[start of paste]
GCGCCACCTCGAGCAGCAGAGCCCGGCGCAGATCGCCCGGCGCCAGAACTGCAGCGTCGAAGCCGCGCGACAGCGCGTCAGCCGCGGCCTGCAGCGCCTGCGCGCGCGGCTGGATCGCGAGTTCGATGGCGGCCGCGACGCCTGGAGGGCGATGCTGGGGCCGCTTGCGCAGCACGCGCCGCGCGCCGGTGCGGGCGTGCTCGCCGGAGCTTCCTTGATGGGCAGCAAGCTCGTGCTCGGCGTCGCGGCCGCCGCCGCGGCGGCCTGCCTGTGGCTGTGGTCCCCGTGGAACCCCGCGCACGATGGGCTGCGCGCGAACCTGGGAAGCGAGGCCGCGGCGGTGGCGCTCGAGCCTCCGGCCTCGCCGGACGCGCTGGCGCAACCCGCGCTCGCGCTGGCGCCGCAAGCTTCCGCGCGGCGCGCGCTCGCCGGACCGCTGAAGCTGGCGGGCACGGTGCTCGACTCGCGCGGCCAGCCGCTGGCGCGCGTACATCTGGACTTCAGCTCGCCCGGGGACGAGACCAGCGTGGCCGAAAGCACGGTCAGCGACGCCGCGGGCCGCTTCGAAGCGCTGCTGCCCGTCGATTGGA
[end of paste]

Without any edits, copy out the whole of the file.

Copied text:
GCGCCACCTCGAGCAGCAGAGCCCGGCGCAGATCGCCCGGCGCCAGAACTGCAGCGTCGAAGCCGCGCGACAGCGCGTCAGCCGCGGCCTGCAGCGCCTGCGCGCGCGGCTGGATCGCGAGTTCGATGGCGGCCGCGACGCCTGGAGGGCGATGCTGGGGCCGCTTGCGCAGCACGCGCCGCGCGCCGGTGCGGGCGTGCTCGCCGGAGCTTCCTTGATGGGCAGCAAGCTCGTGCTCGGCGTCGCGGCCGCCGCCGCGGCGGCCTGCCTGTGGCTGTGGTCCCCGTGGAACCCCGCGCACGATGGGCTGCGCGCGAACCTGGGAAGCGAGGCCGCGGCGGTGGCGCTCGAGCCTCCGGCCTCGCCGGACGCGCTGGCGCAACCCGCGCTCGCGCTGGCGCCGCAAGCTTCCGCGCGGCGCGCGCTCGCCGGACCGCTGAAGCTGGCGGGCACGGTGCTCGACTCGCGCGGCCAGCCGCTGGCGCGCGTACATCTGGACTTCAGCTCGCCCGGGGACGAGACCAGCGTGGCCGAAAGCACGGTCAGCGACGCCGCGGGCCGCTTCGAAGCGCTGCTGCCCGTCGATTGGA